They Call it Myanmar: Lifting the Curtain

3.5 stars out of five
by S. James Wegg
Publish Date: August 11, 2012
Learning to live together

Seeing my second Myanmar documentary in less than a week (cross-reference below) served more to augment the isolated nation’s stark contrast between opulent wealth and abject squalor than offer any detailed insights as to—in director Robert Liebermann’s own words—“How did the country get to this point?”

Not surprisingly, Aung San Suu Kyi, also figured prominently in the largely clandestinely shot film, yet the import of both her long-awaited acceptance speech as Nobel laureate and recent by-election success (her National League for Democracy party winning 40 of 45 seats) was never truly discussed.

Instead, the plight of the “ruined” country’s youngest inhabitants (beginning with wide-eyed innocence—not all born there are automatically citizens; the word “Muslim” not in the “script’s” vocabulary—closing with the first social-media generation before yielding the last frames to boy monks) bookend the production.

The Buddhist belief that “Life is suffering” was well illustrated: A too-young girl has her TB ulcers removed on camera without benefit of sterile instruments or any sort of medication by a well-meaning quack; a series of interviews with a bevy of boys already in the workforce repeatedly explains that they dropped out of school after just a year or so because the annual tuition of US$5 was far beyond their parents’ means.

Glittering pagoda gold (both in Rangoon—now Yangon—and especially at Kyaiktiyo, where the huge boulder “perched on a strand of Buddha’s hair” appears to defy the laws of gravity) draws Myanmar’s devout and many international tourists to worship or gawk, respectively.

But clearly MIA were the border conflicts (notably Thailand and Bangladesh—cross reference below) that pit ethnic minorities against each other and displaced boy soldiers crossing back into Myanmar to do never-ending battle with the country’s military powerhouse. To be sure, Suu Kyi reiterates her mantra that the nation can only unite and stand proudly on its own once again when all of its many tribes, religions and tongues learn how to work together.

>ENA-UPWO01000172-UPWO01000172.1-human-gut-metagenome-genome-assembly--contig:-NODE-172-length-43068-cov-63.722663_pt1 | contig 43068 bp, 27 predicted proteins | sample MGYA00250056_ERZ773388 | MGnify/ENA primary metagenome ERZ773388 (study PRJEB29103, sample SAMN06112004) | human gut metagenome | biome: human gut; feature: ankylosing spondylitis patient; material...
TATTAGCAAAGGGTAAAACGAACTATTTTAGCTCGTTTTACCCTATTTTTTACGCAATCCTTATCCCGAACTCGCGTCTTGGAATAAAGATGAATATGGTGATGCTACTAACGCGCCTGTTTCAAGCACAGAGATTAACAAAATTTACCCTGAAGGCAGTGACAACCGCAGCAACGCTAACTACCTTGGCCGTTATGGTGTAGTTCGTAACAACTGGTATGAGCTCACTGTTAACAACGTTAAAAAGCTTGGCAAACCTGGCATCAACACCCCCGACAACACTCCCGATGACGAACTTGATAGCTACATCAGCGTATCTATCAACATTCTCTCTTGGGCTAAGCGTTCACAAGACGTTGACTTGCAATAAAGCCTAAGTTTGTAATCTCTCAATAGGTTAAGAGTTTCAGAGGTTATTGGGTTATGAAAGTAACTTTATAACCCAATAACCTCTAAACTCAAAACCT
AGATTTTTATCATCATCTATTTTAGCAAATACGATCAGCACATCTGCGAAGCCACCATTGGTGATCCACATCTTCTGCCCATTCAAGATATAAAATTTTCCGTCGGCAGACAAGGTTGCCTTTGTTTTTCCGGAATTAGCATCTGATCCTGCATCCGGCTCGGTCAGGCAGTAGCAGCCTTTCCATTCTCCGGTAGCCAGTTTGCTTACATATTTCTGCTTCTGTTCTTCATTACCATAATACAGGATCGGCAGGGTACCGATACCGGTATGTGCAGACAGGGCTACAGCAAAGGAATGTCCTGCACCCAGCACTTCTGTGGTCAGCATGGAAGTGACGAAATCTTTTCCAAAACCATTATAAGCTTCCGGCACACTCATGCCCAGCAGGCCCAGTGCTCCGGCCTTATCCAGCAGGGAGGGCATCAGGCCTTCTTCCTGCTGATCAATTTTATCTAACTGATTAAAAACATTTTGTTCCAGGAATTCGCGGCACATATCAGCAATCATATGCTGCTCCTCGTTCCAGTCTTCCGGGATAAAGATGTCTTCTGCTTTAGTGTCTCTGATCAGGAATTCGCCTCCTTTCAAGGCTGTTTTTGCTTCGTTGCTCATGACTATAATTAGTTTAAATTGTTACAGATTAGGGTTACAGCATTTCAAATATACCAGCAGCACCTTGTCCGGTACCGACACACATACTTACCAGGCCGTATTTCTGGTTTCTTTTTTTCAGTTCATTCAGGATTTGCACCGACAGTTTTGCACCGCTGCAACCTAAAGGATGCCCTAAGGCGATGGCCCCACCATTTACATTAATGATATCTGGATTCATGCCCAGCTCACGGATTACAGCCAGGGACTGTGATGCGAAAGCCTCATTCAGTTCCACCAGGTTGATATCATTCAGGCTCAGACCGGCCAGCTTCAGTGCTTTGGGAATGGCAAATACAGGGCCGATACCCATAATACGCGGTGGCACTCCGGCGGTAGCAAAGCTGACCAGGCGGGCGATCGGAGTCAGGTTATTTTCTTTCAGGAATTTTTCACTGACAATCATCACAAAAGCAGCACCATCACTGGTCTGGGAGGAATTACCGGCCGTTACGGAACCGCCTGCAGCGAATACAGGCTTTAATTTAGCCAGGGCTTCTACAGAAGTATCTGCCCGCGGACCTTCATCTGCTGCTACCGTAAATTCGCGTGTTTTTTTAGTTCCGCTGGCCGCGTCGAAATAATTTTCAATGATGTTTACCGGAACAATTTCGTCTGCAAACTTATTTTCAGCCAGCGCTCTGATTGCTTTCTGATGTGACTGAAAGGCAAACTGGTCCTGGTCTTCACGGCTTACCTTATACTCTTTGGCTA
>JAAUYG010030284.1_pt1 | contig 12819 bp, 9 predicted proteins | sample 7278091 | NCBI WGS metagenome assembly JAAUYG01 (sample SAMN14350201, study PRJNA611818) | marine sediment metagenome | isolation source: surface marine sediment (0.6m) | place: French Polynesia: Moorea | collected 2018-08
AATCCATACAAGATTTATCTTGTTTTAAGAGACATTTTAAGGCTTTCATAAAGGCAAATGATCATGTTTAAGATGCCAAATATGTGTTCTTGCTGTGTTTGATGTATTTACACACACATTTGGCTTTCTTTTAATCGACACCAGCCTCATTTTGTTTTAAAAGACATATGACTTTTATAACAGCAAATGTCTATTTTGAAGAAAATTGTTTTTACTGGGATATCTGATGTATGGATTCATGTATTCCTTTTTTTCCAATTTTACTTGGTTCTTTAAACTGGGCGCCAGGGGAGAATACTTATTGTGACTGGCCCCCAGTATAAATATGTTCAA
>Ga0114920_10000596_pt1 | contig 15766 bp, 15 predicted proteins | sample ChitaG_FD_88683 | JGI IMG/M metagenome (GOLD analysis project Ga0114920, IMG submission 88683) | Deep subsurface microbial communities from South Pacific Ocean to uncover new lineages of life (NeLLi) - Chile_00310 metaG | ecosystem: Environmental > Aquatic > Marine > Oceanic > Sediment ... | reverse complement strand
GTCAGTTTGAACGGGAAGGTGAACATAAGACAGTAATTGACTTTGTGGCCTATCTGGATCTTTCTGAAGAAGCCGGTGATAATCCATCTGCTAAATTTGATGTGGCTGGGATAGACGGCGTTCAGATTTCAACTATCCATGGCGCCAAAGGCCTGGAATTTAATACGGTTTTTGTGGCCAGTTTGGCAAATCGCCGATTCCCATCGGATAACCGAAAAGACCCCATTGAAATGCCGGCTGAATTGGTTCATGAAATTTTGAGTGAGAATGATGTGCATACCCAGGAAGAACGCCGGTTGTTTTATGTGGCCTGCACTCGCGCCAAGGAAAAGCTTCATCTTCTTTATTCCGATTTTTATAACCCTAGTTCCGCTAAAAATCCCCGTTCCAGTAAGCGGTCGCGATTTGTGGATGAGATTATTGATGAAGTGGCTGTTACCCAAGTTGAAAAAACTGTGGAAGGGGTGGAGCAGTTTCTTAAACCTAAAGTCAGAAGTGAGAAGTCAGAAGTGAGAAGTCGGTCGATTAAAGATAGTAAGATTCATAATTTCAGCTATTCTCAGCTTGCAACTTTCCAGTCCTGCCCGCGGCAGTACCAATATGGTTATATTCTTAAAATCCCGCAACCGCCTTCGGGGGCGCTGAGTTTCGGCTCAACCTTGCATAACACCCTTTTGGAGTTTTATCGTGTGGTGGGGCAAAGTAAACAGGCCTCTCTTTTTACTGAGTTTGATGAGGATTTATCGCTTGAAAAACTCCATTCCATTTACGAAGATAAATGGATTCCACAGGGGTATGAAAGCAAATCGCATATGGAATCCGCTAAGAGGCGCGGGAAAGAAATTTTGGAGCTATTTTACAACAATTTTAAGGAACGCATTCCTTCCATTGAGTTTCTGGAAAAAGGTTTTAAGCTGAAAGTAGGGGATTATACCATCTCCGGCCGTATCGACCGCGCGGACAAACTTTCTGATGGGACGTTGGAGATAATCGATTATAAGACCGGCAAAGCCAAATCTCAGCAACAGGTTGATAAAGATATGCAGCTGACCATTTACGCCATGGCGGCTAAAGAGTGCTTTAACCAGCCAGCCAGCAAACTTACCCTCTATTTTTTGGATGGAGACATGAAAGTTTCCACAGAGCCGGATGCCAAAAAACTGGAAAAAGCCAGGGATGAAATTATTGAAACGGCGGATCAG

The failure of mass uprisings against the predominantly ignorant, superstitious ruling generals (notably the Saffron Revolution of 2007 where the military literally put down their own faith) and preventable slaughter of tens of thousands of innocent citizens during the aftermath of Cyclone Nagris one year later (foreign aid—just miles away—was shunned because of the junta’s suspicion it would be a foot-in-the-door for the cynically opportunistic outside world: pathetically—given past actions of the British and particularly the Japanese who promised free rule to Suu Kyi’s father a year before his assassination in 1947—they had some cause for concern) does not bode well for the onetime economic juggernaut to rise above (there is no “Spider-Man” to the rescue ready to spin peace and universal dignity, cross-reference below) its despotic rulers’ systemic havoc anytime soon.

No Myanmar Spring here.

Tellingly, the comment-du-jour comes from a keen observer who remarked, when describing the nature of the vast majority of the population, “Sometimes [they] are too content.”

Of course, as with Anjelica Houston’s documentary, throughout the production the members of the junta are customarily mute. Yet where were Lieberman’s probing interviews with present-day British and Japanese officials to shed light on the filmmaker’s semi-redundant other question, “How did this happen?” JWR

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Director - Robert H. Lieberman
Story and Editor - David L. Kossack
Featuring - Aung San Suu Kyi
Cross-reference(s): Please click on the image link(s) below
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